Abu Dhabi Emirati students now have an opportunity to learn about their heritage by sifting through ancient pottery on new field archaeology courses now on offer at Zayed University.
The archaeological methods and knowledge are being offered at the university's Department of Archaeology. The course aims to provide insight into pottery study methodologies as well as help students discover and understand the rich heritage of the UAE.
"Pottery is essential for archaeology, as it helps students analyse the history and culture of a nation," said Jeffery Scuzhman, assistant professor of humanities and social sciences. Scuzhman is also the instructor on both courses, which include field trips to some of the archaeological sites in Ras Al Khaimah, Shimal and Wadi Haqil.
The field trips are for students to gather archaeological material exported from Ras Al Khaimah across the Indian Ocean circa 1550 right up until the mid-20th century for analysis. They will primarily collect bits of pottery, shards and kilns (ovens used to produce the pottery). The analytical process enables the department to understand the specific culture of certain sites.
"The process of analysis first begins by defining the style of the pottery and what it was used for," said Scuzhman.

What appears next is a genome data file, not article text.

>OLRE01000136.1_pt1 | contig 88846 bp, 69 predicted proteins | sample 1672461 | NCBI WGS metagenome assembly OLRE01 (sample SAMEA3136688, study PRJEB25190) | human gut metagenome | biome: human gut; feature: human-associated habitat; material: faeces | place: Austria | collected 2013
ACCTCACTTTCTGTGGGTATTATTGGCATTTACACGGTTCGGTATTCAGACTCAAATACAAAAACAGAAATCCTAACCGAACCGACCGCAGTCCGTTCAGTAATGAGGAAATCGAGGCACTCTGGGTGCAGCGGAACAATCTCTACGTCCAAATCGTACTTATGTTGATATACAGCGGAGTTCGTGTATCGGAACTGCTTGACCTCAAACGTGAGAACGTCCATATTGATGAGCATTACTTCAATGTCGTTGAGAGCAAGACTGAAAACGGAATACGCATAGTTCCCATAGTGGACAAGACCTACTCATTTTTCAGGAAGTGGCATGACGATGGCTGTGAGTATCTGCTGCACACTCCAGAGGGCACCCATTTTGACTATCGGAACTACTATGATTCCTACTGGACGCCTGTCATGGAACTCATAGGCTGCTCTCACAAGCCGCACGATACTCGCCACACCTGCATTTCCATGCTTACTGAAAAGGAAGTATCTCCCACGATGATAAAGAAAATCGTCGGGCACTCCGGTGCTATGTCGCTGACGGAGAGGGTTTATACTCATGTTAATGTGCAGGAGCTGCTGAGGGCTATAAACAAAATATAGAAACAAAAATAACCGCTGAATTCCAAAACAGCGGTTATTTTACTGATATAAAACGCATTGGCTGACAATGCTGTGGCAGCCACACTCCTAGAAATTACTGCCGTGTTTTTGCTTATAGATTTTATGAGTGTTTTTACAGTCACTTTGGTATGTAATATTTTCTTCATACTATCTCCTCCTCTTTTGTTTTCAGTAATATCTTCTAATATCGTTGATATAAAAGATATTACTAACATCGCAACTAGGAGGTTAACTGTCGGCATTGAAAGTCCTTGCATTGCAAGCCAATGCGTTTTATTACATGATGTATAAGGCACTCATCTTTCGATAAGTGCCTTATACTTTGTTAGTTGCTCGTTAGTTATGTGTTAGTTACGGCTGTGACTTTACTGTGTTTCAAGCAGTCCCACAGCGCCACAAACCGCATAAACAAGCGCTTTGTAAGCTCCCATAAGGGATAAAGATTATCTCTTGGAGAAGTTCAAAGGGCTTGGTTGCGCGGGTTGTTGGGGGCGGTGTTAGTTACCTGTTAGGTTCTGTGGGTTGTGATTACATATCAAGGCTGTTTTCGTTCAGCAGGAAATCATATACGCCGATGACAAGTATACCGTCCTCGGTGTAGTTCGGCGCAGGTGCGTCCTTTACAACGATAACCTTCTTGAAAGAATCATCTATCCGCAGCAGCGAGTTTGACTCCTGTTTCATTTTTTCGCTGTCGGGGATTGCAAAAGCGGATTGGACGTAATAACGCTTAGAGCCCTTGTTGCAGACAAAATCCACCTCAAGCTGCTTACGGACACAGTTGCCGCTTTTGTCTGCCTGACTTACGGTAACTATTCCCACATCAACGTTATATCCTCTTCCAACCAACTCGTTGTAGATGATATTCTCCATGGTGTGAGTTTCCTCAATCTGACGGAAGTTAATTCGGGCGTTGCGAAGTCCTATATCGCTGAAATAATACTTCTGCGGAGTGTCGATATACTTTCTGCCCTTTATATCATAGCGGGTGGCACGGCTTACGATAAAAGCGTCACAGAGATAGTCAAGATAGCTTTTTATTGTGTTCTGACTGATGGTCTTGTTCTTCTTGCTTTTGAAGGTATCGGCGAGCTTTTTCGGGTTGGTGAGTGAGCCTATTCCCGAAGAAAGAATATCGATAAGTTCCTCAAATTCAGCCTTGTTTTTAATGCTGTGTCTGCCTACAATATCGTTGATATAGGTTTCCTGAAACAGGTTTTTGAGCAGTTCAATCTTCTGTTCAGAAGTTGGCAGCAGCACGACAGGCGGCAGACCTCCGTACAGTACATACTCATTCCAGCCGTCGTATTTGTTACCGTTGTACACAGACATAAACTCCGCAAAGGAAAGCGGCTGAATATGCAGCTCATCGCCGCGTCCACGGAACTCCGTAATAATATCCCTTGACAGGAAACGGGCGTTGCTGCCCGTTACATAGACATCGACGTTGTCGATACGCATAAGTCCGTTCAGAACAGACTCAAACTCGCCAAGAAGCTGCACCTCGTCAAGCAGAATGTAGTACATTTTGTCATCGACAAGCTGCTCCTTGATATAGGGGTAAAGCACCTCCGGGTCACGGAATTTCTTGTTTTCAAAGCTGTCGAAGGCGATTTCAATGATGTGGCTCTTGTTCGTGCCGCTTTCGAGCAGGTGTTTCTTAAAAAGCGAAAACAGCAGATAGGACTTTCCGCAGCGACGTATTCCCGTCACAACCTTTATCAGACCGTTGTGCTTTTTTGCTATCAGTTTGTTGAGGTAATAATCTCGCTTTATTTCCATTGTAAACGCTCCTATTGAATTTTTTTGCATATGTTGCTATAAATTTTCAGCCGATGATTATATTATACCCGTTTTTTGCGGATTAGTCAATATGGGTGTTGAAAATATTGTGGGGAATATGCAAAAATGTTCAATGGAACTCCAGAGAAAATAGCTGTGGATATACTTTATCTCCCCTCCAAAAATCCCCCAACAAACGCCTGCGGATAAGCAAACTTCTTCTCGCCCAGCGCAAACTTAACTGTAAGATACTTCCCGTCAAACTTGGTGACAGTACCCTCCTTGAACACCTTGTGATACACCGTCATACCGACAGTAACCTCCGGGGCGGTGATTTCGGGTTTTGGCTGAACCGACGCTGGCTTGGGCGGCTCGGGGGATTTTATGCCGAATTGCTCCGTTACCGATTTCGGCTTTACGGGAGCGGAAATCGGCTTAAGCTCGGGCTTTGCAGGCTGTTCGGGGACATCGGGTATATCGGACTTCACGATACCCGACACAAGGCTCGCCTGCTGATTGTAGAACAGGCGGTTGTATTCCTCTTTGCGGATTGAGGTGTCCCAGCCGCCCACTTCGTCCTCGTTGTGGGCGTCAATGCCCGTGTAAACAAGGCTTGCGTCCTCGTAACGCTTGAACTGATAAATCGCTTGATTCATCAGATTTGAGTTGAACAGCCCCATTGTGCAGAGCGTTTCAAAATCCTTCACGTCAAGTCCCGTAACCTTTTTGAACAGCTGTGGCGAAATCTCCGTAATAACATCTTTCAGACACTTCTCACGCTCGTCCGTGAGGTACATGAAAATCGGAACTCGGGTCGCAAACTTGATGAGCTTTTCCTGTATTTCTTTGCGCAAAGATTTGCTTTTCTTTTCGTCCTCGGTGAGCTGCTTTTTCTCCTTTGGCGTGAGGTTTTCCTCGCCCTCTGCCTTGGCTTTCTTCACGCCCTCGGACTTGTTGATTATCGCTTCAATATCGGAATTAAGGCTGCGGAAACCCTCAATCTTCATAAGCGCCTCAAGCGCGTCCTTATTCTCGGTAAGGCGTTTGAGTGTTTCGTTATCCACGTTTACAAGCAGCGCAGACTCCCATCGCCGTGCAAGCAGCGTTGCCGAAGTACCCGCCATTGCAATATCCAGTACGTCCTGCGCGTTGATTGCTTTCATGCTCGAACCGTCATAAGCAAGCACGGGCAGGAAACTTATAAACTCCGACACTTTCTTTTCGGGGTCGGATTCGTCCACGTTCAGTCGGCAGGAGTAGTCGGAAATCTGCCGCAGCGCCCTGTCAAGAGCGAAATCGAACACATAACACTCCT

"From the design on the pottery, our analysts will be able to learn about the culture of the people who used shards."
The new courses are a joint project headed by Scuzhman in conjunction with Durham University in the UK.
The project seeks to understand the organisation, industrialisation and decline of pottery manufacturing in Julfar, historic Ras Al Khaimah, over a 600-year period.
The 15 students currently in the class got a chance to experience first-hand knowledge about their past during a day-long field trip to the two historic pottery production sites in Ras Al Khaimah.
"The pottery we gathered showed that the UAE, historically, had more than just fishing and dates more than 100 years ago," said Ahlam Al Hammadi, 22.
For some students, the courses will help prepare them for a career in the field and help them learn about the history of the UAE.
"We normally listen to our grandparents telling us about the tools and the things they used in the past, but actually seeing and touching them is different," said Eman Salah Al Barout.
"It's like we went back in time and brought history forward to the present."
The courses aim to prepare students for careers in museums, at government ministries and other tourism and culture organisations in the UAE.
"I would like to become the first female Emirati archaeologist since there are not many Emirati archaeologists to begin with — especially women," said Ahlam.